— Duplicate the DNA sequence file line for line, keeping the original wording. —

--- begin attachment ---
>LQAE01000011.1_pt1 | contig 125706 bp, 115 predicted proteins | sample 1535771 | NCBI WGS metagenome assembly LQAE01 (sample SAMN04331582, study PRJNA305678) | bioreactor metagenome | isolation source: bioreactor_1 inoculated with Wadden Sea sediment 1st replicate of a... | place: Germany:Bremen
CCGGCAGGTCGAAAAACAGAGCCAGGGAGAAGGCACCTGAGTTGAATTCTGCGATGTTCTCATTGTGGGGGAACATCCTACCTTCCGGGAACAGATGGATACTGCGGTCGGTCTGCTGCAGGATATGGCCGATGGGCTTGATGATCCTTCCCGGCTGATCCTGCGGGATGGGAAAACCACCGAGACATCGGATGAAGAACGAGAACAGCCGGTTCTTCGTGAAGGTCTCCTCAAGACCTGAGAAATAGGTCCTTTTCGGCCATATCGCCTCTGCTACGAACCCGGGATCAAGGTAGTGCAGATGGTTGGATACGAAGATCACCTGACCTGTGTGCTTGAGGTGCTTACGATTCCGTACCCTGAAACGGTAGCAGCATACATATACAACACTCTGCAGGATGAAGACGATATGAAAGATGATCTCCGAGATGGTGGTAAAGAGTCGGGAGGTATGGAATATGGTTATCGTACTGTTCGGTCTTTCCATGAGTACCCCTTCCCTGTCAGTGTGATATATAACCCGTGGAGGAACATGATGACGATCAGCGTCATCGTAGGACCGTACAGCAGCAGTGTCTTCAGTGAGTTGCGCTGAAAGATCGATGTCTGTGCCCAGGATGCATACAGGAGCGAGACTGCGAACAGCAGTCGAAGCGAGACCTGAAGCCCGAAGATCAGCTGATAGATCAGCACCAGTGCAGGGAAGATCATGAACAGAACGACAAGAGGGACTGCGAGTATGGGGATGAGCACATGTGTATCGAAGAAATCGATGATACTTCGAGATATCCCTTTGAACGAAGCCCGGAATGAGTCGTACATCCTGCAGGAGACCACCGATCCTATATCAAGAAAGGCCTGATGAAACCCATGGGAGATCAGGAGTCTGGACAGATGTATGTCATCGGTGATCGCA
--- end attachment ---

>LQAE01000011.1_pt1 | contig 125706 bp, 115 predicted proteins | sample 1535771 | NCBI WGS metagenome assembly LQAE01 (sample SAMN04331582, study PRJNA305678) | bioreactor metagenome | isolation source: bioreactor_1 inoculated with Wadden Sea sediment 1st replicate of a... | place: Germany:Bremen
CCGGCAGGTCGAAAAACAGAGCCAGGGAGAAGGCACCTGAGTTGAATTCTGCGATGTTCTCATTGTGGGGGAACATCCTACCTTCCGGGAACAGATGGATACTGCGGTCGGTCTGCTGCAGGATATGGCCGATGGGCTTGATGATCCTTCCCGGCTGATCCTGCGGGATGGGAAAACCACCGAGACATCGGATGAAGAACGAGAACAGCCGGTTCTTCGTGAAGGTCTCCTCAAGACCTGAGAAATAGGTCCTTTTCGGCCATATCGCCTCTGCTACGAACCCGGGATCAAGGTAGTGCAGATGGTTGGATACGAAGATCACCTGACCTGTGTGCTTGAGGTGCTTACGATTCCGTACCCTGAAACGGTAGCAGCATACATATACAACACTCTGCAGGATGAAGACGATATGAAAGATGATCTCCGAGATGGTGGTAAAGAGTCGGGAGGTATGGAATATGGTTATCGTACTGTTCGGTCTTTCCATGAGTACCCCTTCCCTGTCAGTGTGATATATAACCCGTGGAGGAACATGATGACGATCAGCGTCATCGTAGGACCGTACAGCAGCAGTGTCTTCAGTGAGTTGCGCTGAAAGATCGATGTCTGTGCCCAGGATGCATACAGGAGCGAGACTGCGAACAGCAGTCGAAGCGAGACCTGAAGCCCGAAGATCAGCTGATAGATCAGCACCAGTGCAGGGAAGATCATGAACAGAACGACAAGAGGGACTGCGAGTATGGGGATGAGCACATGTGTATCGAAGAAATCGATGATACTTCGAGATATCCCTTTGAACGAAGCCCGGAATGAGTCGTACATCCTGCAGGAGACCACCGATCCTATATCAAGAAAGGCCTGATGAAACCCATGGGAGATCAGGAGTCTGGACAGATGTATGTCATCGGTGATCGCA